Free Entrance Days in the National Parks

National Parks @ Three Cornered Hug

February 15th-17th happens to be a free weekend at many of our national parks (including the nearest and dearest to me- Rocky Mountain National Park!). Many are already free, but this will include those that typically charge an entrance fee.

Check out their website to see other free dates throughout the year:
http://www.nps.gov/findapark/feefreeparks.htm
So get out there and enjoy yourself!

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104,185 Square Mile Playground

This is my backyard.

Rocky Mountains @ Three Cornered HugWell…..sort of.

Now that we’ve been in Colorado over two months, I’ll testify that this state is one humungous playground. And it’s a good thing- the people here love the outdoors. They thrive on fresh mountain air.

Opportunities to sniff this goodness abound. Even in the middle of the big city of Denver, there’s beautiful park space, and young people can be found taking walks or playing football at lunchtime. In the suburbs, there are huge open spaces planned right in- the one near us is about 40 acres. There you can enjoy the playground, or paddle boats while quacking at the ducks in the lake.  You can walk or take a bike path–all the way into Boulder if you’d like! But then there’s the mountains. Nothing like them, and no limit to the activities to be found there. Snowshoeing, skiing/boarding, hiking, and more. Recently I found out that you can even drive a dog sled!

One of the places we like most near home is the Rocky Mountain Arsenal wildlife refuge. (That’s actually what’s shown in the picture above) This wonderful preserve just about 10 miles from us, is home to so many different kinds of animals. The highlight for me are the many eagles that come to spend the winter there. Bald and golden, you can find these majestic birds sitting together on the ice or in the trees.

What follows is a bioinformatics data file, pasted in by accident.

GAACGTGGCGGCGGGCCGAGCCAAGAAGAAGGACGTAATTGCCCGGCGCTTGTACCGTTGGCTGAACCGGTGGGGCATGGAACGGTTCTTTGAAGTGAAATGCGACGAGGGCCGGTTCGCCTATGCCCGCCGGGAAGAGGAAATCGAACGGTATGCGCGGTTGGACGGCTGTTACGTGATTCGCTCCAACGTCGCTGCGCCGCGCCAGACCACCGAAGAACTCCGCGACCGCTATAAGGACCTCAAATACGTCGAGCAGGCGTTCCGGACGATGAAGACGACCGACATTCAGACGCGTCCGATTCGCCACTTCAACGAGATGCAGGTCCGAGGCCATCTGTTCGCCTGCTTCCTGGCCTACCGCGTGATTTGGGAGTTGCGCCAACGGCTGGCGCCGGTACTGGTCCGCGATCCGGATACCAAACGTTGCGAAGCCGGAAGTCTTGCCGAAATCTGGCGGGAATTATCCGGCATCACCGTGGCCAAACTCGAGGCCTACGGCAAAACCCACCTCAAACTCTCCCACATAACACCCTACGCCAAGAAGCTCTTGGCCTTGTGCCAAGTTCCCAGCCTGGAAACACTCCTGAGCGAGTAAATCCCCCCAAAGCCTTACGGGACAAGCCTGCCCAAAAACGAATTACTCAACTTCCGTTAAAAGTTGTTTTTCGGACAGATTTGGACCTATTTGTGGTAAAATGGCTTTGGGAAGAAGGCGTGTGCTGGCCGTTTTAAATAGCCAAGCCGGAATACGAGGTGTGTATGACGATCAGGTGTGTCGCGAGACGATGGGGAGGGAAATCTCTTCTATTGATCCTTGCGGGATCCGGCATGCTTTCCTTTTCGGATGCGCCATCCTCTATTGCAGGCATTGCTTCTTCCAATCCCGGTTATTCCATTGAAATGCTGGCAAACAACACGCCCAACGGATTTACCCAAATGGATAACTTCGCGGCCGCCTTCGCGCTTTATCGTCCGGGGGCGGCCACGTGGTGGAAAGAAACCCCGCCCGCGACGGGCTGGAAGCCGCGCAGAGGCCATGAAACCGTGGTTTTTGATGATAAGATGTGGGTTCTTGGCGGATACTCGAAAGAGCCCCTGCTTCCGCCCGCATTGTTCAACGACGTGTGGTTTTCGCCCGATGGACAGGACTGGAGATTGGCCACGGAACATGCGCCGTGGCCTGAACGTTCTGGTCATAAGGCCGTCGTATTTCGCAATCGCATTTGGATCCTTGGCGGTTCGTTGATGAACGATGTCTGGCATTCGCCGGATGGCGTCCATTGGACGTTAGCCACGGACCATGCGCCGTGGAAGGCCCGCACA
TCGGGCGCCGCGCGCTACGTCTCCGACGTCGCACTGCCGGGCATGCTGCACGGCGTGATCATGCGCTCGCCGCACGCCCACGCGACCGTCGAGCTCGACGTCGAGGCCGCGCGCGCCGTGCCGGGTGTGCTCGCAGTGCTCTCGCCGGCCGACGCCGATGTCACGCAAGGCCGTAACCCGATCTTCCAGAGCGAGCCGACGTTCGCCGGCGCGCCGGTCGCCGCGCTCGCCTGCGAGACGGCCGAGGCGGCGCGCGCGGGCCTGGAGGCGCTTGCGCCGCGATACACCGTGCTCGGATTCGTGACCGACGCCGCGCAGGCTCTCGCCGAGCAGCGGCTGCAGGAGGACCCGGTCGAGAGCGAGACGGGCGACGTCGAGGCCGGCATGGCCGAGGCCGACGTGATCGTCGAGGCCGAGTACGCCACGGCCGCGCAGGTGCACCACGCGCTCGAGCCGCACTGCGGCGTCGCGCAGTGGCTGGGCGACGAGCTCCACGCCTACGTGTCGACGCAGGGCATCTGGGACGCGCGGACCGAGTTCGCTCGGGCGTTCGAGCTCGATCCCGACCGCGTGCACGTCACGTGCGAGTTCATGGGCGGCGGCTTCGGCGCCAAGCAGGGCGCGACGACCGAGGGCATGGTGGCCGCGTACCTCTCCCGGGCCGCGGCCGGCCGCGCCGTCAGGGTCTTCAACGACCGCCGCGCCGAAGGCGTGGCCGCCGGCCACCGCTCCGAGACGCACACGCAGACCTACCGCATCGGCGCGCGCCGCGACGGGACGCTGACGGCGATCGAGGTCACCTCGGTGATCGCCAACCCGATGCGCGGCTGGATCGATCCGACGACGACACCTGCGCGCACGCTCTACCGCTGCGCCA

Bison: Rocky Mountain National Arsenal @ Three Cornered HugAs you drive through you can watch as the little birds fly from one bison’s lumpy back to the next. You can chatter back to the little prairie dogs who pop out of their homes to scold you. A mule deer might be watching you from behind some brush just a few feet away as he nibbles on his dinner.

There are some areas where you can get out and hike the trails here. One evening as I knelt down in the grass along the road to take a few landscapes, I heard the eerie sound of a coyote calling to his friends…and then their answer.

After a few minutes I hopped back in the car and we drove down the road a bit. Like a flash, a coyote darted across the road in front of us. Looking to our right we could see the herd of deer he had been stalking. The huge buck who had apparently driven him away was watching to make sure he wouldn’t return.

What a wild and awesome state we’ve come to. It’s difficult for me to believe that all of this beauty, all of this wonder is all around us. Hard to believe this is all my big backyard.

Evening Over Denver @Three Cornered Hug

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Beat Summer Boredom: Bird Watching

BirdwatchingBirdwatching is something you would typically think of as an adult activity, but not so. In fact, it was my toddler son who first piqued my interest in birds. One of his first phrases was “Lookittabirds, lookittabirds!” He was especially fascinated in the fall and winter when large flocks keep together and take off when spooked.

As the years have gone on and he’s matured, so has the hobby. We’ve found out that birders usually keep a life list and add to it when they spot a new species, so that was a must. He spends time on The Cornell Lab of Ornithology’s website listening to calls, and checks out books from the library about the world’s most bizarre birds (and believe me, they’re weirder than you think). When we travel to other places, he looks around for birds we don’t see at home. On a trip to Colorado earlier this year, we had the pleasure of seeing several bird strangers. He was able to use the birding app on his ipod to call them in close, and as they perched nearby and danced around, they held a kind of little “conversation” with him.

One tool he really enjoys is the monocular he got for his birthday this year. It’s handy to and light to tote around. A bird book from the library is equally helpful (although a good birding app will serve the same purpose). Still, you don’t have to have any fancy schmancy things to enjoy birdwatching. Just a few minutes, and some patience will do. See if your kids will get hooked, too.

Now, if you’ll excuse me, I have to go find out if I have the proper spelling of schmancy 🙂

Stellars Jay at Rocky Mountain National Park